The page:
Baz Luhrmann is one of those directors whose aesthetic is immediately recognizable – and not to everyone's taste. Personally, I love the technicolour glossiness of a Luhrmann film. I love the staginess taken to extravagant lengths, the lush visuals and golden light, the swooning romance and sneering villians. Clothes are never just clothes, but costumes. Places have a feeling of unreality about them. In Luhrmann's world, everything is fake, but that doesn't mean it's not true. He makes movies where we know everything is artificial. Everything has been designed, chosen with care, for the single purpose of showing us an emotional truth. In other words, the more unreal it seems, the more it resonates in the heart.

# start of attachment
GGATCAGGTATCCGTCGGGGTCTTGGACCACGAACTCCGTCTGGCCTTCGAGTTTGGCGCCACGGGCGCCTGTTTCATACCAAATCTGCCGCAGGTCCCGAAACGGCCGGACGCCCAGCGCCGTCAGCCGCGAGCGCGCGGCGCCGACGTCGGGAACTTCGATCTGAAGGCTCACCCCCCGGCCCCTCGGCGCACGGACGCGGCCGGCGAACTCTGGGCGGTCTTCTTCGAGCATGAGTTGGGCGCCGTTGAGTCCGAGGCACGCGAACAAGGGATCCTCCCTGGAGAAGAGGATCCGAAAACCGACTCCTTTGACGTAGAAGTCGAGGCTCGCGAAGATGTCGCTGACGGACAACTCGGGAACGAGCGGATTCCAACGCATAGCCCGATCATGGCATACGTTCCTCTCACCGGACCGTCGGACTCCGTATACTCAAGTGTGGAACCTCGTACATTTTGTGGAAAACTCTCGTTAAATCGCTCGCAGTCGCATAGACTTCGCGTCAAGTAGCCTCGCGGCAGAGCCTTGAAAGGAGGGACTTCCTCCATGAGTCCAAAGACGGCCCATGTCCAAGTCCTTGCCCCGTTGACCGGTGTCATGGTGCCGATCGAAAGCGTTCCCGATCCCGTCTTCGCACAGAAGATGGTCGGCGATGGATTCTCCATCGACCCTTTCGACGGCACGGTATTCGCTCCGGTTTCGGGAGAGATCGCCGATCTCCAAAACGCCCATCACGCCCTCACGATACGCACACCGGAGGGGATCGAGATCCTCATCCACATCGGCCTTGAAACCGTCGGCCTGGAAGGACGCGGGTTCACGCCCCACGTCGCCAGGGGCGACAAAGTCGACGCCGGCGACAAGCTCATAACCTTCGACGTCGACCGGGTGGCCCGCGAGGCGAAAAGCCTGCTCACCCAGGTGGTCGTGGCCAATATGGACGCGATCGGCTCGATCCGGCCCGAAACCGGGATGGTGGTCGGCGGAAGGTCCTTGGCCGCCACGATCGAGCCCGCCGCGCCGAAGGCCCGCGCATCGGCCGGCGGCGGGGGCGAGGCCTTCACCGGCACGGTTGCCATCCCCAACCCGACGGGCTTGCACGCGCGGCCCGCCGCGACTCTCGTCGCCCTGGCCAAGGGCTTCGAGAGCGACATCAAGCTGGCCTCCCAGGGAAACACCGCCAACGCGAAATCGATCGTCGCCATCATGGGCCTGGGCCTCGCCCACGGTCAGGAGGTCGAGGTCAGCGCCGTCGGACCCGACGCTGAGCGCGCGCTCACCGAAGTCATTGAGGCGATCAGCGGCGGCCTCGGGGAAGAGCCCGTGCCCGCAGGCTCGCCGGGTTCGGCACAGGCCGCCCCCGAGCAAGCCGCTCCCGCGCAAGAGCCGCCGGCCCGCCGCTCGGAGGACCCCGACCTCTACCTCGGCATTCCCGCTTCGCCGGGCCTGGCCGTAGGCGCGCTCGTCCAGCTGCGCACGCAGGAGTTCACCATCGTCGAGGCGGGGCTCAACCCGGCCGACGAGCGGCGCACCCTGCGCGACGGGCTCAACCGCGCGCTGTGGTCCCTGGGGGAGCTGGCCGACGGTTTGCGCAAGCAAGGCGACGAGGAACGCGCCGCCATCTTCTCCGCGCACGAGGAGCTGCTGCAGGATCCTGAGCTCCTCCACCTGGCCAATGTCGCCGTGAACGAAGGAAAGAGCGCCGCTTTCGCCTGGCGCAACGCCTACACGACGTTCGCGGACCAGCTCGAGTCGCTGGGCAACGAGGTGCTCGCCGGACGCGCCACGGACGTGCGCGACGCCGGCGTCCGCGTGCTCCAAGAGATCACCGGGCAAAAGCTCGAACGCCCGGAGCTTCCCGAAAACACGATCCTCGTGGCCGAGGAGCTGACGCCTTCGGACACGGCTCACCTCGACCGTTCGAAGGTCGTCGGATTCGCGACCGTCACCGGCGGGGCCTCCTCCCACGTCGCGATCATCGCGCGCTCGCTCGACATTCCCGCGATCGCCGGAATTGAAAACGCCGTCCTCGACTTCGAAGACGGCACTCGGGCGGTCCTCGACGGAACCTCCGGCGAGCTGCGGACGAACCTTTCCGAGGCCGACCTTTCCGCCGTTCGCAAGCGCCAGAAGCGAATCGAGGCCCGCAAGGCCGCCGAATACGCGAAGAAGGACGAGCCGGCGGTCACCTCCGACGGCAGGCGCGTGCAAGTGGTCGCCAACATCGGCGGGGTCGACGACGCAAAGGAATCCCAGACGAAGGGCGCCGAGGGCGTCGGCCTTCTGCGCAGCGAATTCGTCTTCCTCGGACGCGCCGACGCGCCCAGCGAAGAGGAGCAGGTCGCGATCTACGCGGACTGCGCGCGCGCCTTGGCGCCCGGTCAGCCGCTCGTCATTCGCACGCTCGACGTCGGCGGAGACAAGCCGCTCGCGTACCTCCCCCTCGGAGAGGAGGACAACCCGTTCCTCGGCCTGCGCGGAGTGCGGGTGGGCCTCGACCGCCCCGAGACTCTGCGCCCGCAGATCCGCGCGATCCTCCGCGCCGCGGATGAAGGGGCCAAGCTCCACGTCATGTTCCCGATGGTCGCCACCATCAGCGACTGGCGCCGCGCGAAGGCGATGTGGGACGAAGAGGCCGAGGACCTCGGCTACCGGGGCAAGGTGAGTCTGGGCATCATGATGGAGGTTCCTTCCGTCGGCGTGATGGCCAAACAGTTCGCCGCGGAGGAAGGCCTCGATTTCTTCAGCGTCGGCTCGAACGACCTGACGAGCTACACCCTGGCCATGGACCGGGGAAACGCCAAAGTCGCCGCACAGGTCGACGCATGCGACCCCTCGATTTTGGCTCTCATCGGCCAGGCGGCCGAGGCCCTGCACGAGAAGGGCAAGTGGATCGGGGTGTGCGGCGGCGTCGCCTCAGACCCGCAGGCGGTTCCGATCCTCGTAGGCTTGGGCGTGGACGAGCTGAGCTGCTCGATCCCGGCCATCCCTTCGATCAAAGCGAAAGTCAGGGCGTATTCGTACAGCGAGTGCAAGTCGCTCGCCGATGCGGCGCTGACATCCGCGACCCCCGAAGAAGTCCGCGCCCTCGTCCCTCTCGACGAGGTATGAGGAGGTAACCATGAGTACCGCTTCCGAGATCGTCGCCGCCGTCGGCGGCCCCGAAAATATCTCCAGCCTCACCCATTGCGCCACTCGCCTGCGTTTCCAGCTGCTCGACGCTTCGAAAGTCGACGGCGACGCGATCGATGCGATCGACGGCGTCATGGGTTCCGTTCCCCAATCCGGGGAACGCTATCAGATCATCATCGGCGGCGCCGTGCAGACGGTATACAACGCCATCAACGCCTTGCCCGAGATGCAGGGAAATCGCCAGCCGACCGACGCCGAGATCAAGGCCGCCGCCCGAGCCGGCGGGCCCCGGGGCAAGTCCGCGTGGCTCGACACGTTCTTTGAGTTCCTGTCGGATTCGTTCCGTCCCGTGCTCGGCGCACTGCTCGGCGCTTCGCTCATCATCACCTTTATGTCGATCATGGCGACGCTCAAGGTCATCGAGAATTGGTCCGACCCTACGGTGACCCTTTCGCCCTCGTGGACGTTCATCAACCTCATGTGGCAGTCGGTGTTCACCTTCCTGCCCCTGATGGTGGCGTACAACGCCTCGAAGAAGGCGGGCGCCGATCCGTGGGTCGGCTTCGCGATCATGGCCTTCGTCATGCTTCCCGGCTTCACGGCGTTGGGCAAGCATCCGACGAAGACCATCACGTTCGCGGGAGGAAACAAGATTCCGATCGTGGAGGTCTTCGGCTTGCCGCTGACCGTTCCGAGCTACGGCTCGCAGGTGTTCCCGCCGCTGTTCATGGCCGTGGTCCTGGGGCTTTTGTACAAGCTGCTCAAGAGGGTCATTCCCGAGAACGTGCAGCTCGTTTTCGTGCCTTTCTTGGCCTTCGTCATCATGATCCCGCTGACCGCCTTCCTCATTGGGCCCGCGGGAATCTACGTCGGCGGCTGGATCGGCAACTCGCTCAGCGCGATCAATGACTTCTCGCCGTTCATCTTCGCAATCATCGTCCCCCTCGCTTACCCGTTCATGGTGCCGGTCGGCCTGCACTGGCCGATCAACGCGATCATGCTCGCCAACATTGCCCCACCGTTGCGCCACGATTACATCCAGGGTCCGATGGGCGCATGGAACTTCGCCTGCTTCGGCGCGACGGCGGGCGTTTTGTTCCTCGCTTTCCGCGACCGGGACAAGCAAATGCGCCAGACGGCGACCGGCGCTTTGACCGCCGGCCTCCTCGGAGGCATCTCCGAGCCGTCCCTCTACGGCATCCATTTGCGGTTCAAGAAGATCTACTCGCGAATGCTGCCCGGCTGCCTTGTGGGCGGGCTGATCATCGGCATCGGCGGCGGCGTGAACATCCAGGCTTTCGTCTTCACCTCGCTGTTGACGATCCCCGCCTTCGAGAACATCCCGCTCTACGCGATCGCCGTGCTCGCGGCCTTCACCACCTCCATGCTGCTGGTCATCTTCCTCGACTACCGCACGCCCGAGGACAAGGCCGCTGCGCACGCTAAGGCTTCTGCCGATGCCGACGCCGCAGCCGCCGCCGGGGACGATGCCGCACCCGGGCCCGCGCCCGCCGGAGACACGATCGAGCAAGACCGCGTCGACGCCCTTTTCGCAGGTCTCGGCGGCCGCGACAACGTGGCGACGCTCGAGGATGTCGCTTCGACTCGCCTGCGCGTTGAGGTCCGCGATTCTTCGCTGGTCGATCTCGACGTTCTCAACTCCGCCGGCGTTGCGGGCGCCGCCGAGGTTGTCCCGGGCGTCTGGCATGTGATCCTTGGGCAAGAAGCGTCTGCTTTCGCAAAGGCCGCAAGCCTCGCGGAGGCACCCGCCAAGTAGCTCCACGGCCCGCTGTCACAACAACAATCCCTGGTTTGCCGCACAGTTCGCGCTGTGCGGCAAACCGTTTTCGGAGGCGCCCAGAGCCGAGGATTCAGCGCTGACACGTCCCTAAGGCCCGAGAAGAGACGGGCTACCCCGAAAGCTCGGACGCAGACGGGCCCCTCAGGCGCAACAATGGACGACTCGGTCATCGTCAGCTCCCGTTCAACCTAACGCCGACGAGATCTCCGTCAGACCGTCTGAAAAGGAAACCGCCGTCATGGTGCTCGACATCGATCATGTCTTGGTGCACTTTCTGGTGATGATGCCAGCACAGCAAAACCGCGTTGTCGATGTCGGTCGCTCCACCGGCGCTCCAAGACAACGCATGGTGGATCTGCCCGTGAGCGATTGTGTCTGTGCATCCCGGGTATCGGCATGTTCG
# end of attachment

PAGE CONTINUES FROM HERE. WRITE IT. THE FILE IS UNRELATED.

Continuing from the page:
When it comes to competitive ballroom dancing, think of the athletically choreographed steps, the illusion netting, the million-watt smiles. A good dancer never lets the audience see her bleeding feet or his bad knees. Yet the grace and fluidity they bring to the stage is breathtaking. Their bodies tell a story and become part of the theatrical experience. In fact, the only thing I can think of that's more stagy than competitive dance is a musical. So the creation of a stage musical using Baz Luhrmann's 1992 film Strictly Ballroom as source material is a pretty natural progression. In fact, Luhrmann adapted the movie from his own stage play – a rare example of a story going from stage to screen to stage again. The show has its North American premiere run right now in Toronto.Read More